Reid, W and Mitchell, P. 2019. Quality and Improvement Outcomes Framework for NHS funded library and knowledge services in England. [online]. Available at: [Accessed 4th Feb 2021].

School libraries could learn a lesson or two from health library advocacy strategies

Penny Williams

When a new Health Librarianship module with Health Education England was offered to students on the Library and Information Studies course at UCL this year, I was instantly intrigued.

I had heard within the library community that health librarianship is a growing field, at a time when so many other library sectors are facing threats. The truth was though, I only knew a snapshot of what health librarians do, and it turned out I was not alone.

As I learnt more about the integral role health librarians play within the health services, I was seriously impressed and found myself waxing lyrical to curious colleagues. It became clear why advocacy is so essential.

The lack of awareness within the field came as more of a surprise. I was reminded of similar issues in my school library role and saw areas where schools could model health advocacy strategies.

Advocacy has been described as vital for health librarians in their daily interactions with colleagues in all sectors of the NHS. Librarians are walking adverts for all that the service has to offer. Be visible, be approachable, do an excellent job, prove your value.

As a school librarian, such approaches have become all-too familiar. Funding cuts and library closures have necessitated the #GreatSchoolLibraries campaign, launched in 2018, which could well have been inspired by #AMillionDecisions with its evidence-based approach and use of case studies.

It sought to ‘encourage Ofsted to recognise libraries and librarians in their school inspection framework’ (Great School Libraries, n.d.). This perception of the library as ‘other’ and being treated differently to teaching departments has been echoed to some extent by health librarians in their experiences with clinical departments.

However, greater strides seem to have been made by #AMillionDecisions in raising the profile of the service within the NHS[1], and schools could benefit from considering why this might be.

Whilst the value of NHS Library and Knowledge services are calculated in economic terms, and the potential net economic benefit believed to be £77m per annum, ‘further high-quality NHS based research will help to quantify the ‘gift of time’ for healthcare professionals and the associated quality improvement benefits for patients.’[2] In school terms, the practise of ‘Save the time of the user’[3] could also be better applied and efforts made to quantify the value-added school experience offered to students.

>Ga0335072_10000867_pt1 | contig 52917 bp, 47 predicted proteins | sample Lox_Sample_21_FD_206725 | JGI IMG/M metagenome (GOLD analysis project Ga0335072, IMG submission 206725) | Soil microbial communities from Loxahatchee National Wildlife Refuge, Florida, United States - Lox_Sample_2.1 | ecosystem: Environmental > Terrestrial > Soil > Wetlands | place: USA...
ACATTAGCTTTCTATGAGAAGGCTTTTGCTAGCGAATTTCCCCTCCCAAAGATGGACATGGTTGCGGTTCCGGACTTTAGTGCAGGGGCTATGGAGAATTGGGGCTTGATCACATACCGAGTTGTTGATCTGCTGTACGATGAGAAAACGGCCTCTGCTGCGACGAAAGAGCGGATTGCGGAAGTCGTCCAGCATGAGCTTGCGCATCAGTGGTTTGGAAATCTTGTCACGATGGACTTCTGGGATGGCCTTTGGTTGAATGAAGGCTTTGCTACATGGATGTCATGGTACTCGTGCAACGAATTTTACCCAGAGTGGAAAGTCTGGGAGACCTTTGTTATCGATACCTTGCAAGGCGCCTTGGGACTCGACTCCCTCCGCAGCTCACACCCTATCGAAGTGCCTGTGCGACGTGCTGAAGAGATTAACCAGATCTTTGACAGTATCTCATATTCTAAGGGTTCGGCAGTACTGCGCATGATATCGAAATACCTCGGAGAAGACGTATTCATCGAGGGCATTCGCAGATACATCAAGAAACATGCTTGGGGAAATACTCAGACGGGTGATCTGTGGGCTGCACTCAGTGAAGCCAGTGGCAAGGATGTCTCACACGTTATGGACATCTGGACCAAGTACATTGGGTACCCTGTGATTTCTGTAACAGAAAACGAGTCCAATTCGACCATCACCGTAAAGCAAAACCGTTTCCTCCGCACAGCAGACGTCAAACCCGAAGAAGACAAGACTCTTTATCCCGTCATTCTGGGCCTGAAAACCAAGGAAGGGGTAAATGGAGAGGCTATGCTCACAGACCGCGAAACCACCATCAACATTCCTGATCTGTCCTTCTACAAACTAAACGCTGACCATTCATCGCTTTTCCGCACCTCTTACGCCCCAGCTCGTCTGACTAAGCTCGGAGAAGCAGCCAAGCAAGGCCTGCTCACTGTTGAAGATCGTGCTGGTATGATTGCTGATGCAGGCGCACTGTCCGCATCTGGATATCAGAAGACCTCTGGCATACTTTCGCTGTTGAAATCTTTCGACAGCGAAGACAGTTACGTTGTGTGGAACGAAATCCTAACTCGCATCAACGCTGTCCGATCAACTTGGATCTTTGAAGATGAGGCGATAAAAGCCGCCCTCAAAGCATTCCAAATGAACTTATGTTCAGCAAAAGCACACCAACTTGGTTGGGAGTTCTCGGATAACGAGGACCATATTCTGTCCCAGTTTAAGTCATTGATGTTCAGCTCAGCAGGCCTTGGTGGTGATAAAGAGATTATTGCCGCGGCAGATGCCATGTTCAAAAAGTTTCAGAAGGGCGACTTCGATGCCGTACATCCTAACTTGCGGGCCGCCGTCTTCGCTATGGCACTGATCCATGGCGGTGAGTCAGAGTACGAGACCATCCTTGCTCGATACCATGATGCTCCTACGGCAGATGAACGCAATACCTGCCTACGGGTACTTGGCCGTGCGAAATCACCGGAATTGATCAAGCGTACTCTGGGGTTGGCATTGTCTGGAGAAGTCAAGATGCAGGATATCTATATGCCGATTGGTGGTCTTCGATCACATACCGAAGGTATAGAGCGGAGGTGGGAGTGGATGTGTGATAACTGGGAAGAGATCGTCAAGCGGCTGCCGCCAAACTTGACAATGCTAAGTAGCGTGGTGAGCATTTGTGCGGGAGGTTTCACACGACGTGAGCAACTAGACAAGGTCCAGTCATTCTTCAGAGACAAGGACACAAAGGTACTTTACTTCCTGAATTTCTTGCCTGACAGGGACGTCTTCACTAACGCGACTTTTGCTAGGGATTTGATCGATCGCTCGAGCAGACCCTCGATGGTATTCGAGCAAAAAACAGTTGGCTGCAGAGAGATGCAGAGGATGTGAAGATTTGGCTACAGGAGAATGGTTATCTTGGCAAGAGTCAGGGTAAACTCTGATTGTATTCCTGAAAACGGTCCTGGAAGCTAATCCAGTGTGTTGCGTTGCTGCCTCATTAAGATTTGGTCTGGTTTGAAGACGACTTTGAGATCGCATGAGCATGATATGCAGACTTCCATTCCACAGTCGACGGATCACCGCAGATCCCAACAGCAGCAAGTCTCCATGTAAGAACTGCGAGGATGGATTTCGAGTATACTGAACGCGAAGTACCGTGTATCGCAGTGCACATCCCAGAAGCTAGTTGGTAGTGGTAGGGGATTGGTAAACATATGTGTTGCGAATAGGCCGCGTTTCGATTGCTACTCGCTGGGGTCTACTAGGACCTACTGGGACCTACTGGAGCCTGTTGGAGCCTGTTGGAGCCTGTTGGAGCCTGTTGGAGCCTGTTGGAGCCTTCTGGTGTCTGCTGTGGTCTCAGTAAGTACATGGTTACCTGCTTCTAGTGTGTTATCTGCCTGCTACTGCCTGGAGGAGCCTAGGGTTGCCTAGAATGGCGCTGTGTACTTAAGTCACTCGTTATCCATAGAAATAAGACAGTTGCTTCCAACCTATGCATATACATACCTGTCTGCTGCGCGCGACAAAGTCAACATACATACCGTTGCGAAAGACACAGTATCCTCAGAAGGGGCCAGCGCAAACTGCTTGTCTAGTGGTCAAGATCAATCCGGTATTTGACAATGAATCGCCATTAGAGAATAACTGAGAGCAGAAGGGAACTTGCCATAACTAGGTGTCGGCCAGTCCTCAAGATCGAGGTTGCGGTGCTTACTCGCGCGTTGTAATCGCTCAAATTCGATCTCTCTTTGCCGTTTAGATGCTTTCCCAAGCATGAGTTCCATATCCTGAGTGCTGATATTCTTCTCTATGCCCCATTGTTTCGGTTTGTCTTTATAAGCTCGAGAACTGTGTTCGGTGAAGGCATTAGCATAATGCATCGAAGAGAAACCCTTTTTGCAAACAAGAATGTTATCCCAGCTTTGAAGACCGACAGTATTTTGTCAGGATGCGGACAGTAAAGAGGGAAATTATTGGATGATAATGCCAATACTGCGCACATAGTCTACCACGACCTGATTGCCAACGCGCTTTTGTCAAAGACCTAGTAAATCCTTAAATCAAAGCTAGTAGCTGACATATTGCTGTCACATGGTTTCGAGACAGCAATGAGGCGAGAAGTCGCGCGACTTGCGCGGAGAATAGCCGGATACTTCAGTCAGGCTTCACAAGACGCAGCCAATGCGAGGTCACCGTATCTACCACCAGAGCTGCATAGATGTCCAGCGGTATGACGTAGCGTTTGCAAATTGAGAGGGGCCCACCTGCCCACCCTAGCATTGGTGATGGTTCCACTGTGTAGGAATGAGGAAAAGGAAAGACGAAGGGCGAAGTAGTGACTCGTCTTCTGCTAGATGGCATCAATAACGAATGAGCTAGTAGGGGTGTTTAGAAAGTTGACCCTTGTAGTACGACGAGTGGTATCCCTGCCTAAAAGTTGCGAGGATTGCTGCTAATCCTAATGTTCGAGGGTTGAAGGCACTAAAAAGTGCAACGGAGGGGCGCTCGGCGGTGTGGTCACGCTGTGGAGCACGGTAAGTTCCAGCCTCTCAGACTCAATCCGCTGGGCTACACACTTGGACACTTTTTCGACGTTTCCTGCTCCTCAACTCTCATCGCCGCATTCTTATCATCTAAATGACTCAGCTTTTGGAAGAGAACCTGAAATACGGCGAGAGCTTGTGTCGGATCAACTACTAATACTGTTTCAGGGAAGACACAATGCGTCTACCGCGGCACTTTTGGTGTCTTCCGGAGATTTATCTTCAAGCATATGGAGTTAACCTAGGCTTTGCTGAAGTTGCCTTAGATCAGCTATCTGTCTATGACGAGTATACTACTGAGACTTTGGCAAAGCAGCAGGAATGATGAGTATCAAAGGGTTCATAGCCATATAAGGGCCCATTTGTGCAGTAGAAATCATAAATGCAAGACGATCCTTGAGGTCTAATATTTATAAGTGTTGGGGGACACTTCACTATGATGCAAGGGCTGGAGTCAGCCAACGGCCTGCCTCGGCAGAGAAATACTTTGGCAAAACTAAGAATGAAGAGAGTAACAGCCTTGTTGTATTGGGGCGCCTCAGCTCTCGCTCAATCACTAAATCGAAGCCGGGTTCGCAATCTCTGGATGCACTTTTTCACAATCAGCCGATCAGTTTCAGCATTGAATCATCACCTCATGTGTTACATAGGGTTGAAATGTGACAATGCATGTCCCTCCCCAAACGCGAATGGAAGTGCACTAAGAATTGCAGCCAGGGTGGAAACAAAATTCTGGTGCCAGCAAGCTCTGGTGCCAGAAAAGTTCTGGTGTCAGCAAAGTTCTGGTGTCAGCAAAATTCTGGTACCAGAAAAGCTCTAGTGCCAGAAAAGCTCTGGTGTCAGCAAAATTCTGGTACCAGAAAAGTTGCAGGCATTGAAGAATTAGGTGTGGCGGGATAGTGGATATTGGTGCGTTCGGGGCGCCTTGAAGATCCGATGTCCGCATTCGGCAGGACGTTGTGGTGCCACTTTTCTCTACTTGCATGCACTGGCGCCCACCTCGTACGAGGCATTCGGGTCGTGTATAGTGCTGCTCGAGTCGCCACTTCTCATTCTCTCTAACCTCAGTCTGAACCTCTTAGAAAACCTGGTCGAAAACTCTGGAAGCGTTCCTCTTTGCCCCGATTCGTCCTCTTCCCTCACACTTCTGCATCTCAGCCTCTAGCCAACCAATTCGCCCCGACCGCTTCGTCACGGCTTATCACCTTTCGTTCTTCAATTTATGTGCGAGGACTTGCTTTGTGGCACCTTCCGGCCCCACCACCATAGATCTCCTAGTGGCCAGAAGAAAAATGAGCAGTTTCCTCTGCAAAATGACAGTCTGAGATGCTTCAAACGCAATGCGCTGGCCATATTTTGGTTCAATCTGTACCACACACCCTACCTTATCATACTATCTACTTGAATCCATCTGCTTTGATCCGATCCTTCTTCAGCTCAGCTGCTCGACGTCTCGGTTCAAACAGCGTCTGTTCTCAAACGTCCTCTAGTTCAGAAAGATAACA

As part of #GreatSchoolLibraries, a CILIP Briefing Note was written for librarians to present to school leadership, explicitly outlining the value of investing in school libraries and professional library staff (n.d.). This letter demonstrated that there was no longer an inherent understanding of the role of the school librarian, forever altered with the arrival of the digital age and new ways of accessing information.

It seems, health librarians too have faced this need to reappraise others about their role and to demonstrate that their skills and working practices have moved apace with digital developments, ensuring they are a huge asset in today’s healthcare organisations.

Developing and showcasing these skills is fundamental to advocacy but, sadly, school librarians are not offered the same opportunities for CPD as their health counterparts. In 2019 only 44% of school librarians completing a national survey had experienced some form of CPD during the previous year.[4]

In comparison, ‘over 1,600 LKS staff attended over 90 different events in 2019-20.’[5] It has been refreshing to encounter an unwavering belief from health librarians in the ‘gift of time’ service they are offering, backed by training and support[6].

With minimal CPD for school library staff, many lack the confidence to effectively advocate for themselves, preventing future CPD funding and exacerbating the problem. The generous training offering from the NHS is testament to the future of the service and schools could look at the possible impact of a similar approach on the value-added student experience school leadership teams are seeking.


CILIP. and CILIP School Libraries Group. (n.d.) Briefing note: school librarians empower thriving schools [Online]. Available from: [Accessed 16 February 2021].

Great School Libraries. (n.d.) What are the campaign strategies? [Online]. Available from: [Accessed 15 February 2021].


[1] Lees, J. (2020). Mobilising evidence and knowledge: a retrospect [Online]. Knowledge for healthcare. Available from: [Accessed 14 February 2021].

[2] Health Education England (2020). Value Proposition: The gift of time [Online]. Available from: [Accessed 26 March 2021].

[3] Ranganathan, S. R. (1957). The five laws of library science. Madras: library Association

[4] Great School Libraries. (2019). National survey to scope school library provision in England, Northern Ireland, and Wales. [Online]. BMG Research. Available from: [Accessed 26 March 2021]

[5] Health Education England Library and Knowledge Services. (2020) (2 Knowledge for Healthcare CPD (Continuing professional development) programme 2019-20. [Online]. Available from: [Accessed 26 March 2021] 

[6] Curtis, J. (2020) Librarians give health professionals the ‘gift of time’ [Online]. Shrewsbury and Telford Health Libraries. Available from: [Accessed 18 February 2021].